After doctors in California declared her dead, McMath was transported to a hospital in New Jersey, which kept her on the life-sustaining treatment until she finally died of liver failure on June 22. But the battle is not over yet. According to the New Yorker, the family, who is African American, felt they were discriminated against (racism, no doubt, runs deep through the American medical system). McMath's family is currently planning to file a wrongful-death suit against the hospital that declared her brain-dead, as well as a federal civil rights case. Over the past few decades, other cases -- like those of Terri Schiavo, Nancy Cruzan, Karen Ann Quinlan, and Marlise Munoz -- have sparked similar national debates about what rights an unresponsive person has, what rights their families have, and what a hospital's responsibility is.

Most death determination is left to medical professionals, as it should be. But in these rare cases of uncertainty, when death actually has room for interpretation and the patient's wishes are unclear, family members sometimes feel doctors don't give their opinions enough respect. Trying to understand what death means can help decide the best way to determine when someone has died. And beyond the medical ramifications, it turns out that untangling death actually tells us a lot about what it means to be alive.

For more, go to source



American Red Cross Awards $500,000 Grant to Sewa International:


Posted on 2018/8/8 19:30:00 ( 598 reads )

Source

HOUSTON, TEXAS, August 6, 2018 (Press Release): The American Red Cross awarded Sewa International a US$500,000 grant to rebuild homes of the economically underprivileged devastated by Hurricane Harvey in Rosharon Village, Brazoria County, Texas. Since day one of Hurricane Harvey's sweep across Southern Texas damaging property and destroying lives, Sewa International has been at the forefront of rescue operations initially, and then in relief and rehabilitation efforts. See Hinduism Today's report at: https://www.hinduismtoday.com/modules/ ... tion/item.php?itemid=5832

One of the most affected communities was Rosharon in Brazoria County which suffered major damage. Known as Little Cambodia, Rosharon with a population of approximately 1,400, is 30 miles south of Houston in an underserved rural area. Home to predominantly Cambodians refugees, and some Laotian and Mexican refugees, the majority eke out a livelihood in this insular setting through subsistence farming. Families here had fled Cambodia in the late 1970s escaping the genocidal regime of the Khmer Rouge. Nearly fifty percent of the families are involved in growing water spinach, a staple of Asian cuisine. When Hurricane Harvey roared through South Texas it devastated Little Cambodia, bringing down houses rendering people homeless, and leveling greenhouses thus destroying livelihoods.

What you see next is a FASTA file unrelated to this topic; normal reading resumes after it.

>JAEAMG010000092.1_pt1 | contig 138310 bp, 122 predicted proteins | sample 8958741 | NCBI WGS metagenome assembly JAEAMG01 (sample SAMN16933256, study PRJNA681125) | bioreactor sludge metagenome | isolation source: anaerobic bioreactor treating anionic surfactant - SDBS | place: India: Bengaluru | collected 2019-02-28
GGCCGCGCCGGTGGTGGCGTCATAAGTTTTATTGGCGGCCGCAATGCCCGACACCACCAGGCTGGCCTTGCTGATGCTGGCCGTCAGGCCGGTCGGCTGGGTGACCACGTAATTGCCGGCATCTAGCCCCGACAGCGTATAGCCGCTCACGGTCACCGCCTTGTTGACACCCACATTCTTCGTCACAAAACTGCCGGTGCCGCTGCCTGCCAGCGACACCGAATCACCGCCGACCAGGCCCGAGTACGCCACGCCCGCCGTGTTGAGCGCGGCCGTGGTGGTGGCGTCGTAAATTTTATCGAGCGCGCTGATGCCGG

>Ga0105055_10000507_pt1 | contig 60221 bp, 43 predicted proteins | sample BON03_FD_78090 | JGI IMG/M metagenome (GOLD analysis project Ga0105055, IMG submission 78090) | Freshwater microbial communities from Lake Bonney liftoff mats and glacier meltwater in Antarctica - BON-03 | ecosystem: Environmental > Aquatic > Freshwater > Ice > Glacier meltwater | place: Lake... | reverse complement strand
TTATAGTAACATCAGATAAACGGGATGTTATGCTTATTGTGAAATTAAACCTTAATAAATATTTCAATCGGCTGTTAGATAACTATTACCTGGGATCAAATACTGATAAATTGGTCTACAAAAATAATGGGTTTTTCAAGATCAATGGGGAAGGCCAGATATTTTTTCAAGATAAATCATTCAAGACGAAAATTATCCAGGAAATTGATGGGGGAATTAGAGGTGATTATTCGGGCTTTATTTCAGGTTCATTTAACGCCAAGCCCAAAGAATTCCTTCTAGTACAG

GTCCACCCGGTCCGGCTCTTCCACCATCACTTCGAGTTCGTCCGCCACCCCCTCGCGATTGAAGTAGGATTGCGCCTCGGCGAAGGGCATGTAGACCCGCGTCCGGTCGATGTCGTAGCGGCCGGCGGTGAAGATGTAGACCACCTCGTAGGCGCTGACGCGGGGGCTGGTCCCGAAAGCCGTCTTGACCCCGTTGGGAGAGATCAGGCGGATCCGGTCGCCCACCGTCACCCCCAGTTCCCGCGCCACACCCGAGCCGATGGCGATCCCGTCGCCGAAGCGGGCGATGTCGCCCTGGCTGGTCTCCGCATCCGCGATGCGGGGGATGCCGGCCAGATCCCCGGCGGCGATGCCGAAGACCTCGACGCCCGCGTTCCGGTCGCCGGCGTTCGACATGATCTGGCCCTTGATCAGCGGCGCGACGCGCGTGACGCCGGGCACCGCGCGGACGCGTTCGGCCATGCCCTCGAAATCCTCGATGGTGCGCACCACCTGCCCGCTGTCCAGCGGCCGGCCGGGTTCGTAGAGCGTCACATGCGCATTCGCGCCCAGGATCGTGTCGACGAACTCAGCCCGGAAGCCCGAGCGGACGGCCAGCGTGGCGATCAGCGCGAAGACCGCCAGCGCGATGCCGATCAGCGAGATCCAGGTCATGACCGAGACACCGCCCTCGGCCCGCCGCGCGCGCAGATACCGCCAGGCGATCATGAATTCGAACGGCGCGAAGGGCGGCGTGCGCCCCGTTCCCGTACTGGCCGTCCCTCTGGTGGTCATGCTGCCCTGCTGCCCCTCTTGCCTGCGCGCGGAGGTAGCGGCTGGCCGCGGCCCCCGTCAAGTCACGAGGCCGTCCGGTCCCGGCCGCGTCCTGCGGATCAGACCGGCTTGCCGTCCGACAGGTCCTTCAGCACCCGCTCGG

The Sewa International team members in Houston raised over $2 million for disaster recovery in less than a year since Hurricane Harvey hit, including the latest American Red Cross grant of $500,000. Sewa was the recipient of a $397,000 grant awarded by the Greater Houston Community Foundation (GHCF) in December 2017, providing case management help for 600 individuals. Completing the work in record time, Sewa International ended up helping 1,600 individuals from minority and underprivileged communities, earning kudos from GHCF. Thus, this grant from the American Red Cross is an affirmation of the good work done by Sewa as well as acknowledgement of the can-do spirit of this Hindu faith-based charitable organization standing out amongst its mainstream peers. Gitesh Desai, President of the Houston Chapter of Sewa International who has for months lived in a hotel room as his house was flooded, said "We are honored for the recognition by American Red Cross, a major humanitarian organization. We are grateful to them for reposing their trust and confidence in us through this amazing gift. The grant further strengthens Sewa International's resolve to fulfill our mission of giving back to the society through selfless service - a cornerstone of our Hindu faith."



Daily Inspiration


Posted on 2018/8/8 19:22:25 ( 529 reads )

Source

It is always good to endure injuries done to you, but to forget them is even better.
-- Tirukkural